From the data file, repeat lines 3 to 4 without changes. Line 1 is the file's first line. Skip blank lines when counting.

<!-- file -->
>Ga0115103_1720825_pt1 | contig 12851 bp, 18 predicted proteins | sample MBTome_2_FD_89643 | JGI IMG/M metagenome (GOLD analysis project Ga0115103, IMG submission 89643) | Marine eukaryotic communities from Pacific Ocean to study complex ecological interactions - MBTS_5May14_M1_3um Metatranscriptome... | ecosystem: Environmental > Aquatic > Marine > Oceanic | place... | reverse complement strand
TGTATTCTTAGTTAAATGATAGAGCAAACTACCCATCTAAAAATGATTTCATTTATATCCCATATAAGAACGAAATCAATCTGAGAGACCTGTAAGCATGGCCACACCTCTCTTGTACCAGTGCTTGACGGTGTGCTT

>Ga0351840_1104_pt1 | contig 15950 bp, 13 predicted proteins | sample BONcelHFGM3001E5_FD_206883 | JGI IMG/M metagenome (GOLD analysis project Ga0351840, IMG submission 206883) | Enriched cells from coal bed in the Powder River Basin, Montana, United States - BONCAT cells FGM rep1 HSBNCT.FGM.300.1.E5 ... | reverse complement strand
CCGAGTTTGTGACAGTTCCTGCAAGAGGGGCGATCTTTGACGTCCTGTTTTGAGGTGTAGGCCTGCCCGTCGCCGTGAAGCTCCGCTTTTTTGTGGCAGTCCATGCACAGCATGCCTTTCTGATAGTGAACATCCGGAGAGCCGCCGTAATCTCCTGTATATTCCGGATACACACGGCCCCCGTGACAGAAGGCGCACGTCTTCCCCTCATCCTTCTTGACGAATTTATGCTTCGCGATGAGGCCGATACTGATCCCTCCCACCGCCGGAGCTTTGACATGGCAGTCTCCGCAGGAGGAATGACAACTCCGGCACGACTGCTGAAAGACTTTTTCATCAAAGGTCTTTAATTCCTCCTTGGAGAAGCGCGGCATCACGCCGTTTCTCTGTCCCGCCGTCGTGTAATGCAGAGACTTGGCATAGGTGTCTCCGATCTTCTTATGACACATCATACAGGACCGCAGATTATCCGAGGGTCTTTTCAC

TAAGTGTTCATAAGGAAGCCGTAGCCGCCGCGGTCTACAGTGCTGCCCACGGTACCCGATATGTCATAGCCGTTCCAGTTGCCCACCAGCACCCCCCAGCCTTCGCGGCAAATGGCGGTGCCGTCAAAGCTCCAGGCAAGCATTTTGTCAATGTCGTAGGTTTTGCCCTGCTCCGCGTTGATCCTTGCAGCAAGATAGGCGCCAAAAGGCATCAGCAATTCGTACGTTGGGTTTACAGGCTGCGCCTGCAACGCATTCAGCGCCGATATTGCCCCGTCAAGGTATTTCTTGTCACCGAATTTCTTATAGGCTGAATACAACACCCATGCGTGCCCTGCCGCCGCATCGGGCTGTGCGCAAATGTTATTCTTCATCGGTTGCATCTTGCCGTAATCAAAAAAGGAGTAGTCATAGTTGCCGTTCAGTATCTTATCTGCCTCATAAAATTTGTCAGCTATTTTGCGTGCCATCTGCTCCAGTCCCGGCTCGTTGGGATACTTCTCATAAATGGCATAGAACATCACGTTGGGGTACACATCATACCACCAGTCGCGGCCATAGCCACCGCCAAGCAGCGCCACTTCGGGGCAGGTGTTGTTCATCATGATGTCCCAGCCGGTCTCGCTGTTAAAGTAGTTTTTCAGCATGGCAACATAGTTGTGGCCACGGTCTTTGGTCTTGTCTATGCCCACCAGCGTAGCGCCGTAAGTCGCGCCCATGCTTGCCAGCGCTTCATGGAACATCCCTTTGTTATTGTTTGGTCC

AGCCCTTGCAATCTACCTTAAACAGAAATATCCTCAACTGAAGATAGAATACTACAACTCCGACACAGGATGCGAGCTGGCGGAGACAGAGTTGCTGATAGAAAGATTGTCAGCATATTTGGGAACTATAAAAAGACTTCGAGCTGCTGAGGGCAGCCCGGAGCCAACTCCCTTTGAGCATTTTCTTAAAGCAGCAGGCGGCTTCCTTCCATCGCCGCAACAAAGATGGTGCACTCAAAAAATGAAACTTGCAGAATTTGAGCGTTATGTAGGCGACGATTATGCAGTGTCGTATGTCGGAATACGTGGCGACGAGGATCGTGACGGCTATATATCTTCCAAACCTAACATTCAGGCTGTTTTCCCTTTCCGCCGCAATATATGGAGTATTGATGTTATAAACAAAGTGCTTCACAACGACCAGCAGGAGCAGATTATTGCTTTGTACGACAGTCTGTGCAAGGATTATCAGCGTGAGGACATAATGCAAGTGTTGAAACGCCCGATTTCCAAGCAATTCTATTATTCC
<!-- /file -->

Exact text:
>Ga0351840_1104_pt1 | contig 15950 bp, 13 predicted proteins | sample BONcelHFGM3001E5_FD_206883 | JGI IMG/M metagenome (GOLD analysis project Ga0351840, IMG submission 206883) | Enriched cells from coal bed in the Powder River Basin, Montana, United States - BONCAT cells FGM rep1 HSBNCT.FGM.300.1.E5 ... | reverse complement strand
CCGAGTTTGTGACAGTTCCTGCAAGAGGGGCGATCTTTGACGTCCTGTTTTGAGGTGTAGGCCTGCCCGTCGCCGTGAAGCTCCGCTTTTTTGTGGCAGTCCATGCACAGCATGCCTTTCTGATAGTGAACATCCGGAGAGCCGCCGTAATCTCCTGTATATTCCGGATACACACGGCCCCCGTGACAGAAGGCGCACGTCTTCCCCTCATCCTTCTTGACGAATTTATGCTTCGCGATGAGGCCGATACTGATCCCTCCCACCGCCGGAGCTTTGACATGGCAGTCTCCGCAGGAGGAATGACAACTCCGGCACGACTGCTGAAAGACTTTTTCATCAAAGGTCTTTAATTCCTCCTTGGAGAAGCGCGGCATCACGCCGTTTCTCTGTCCCGCCGTCGTGTAATGCAGAGACTTGGCATAGGTGTCTCCGATCTTCTTATGACACATCATACAGGACCGCAGATTATCCGAGGGTCTTTTCAC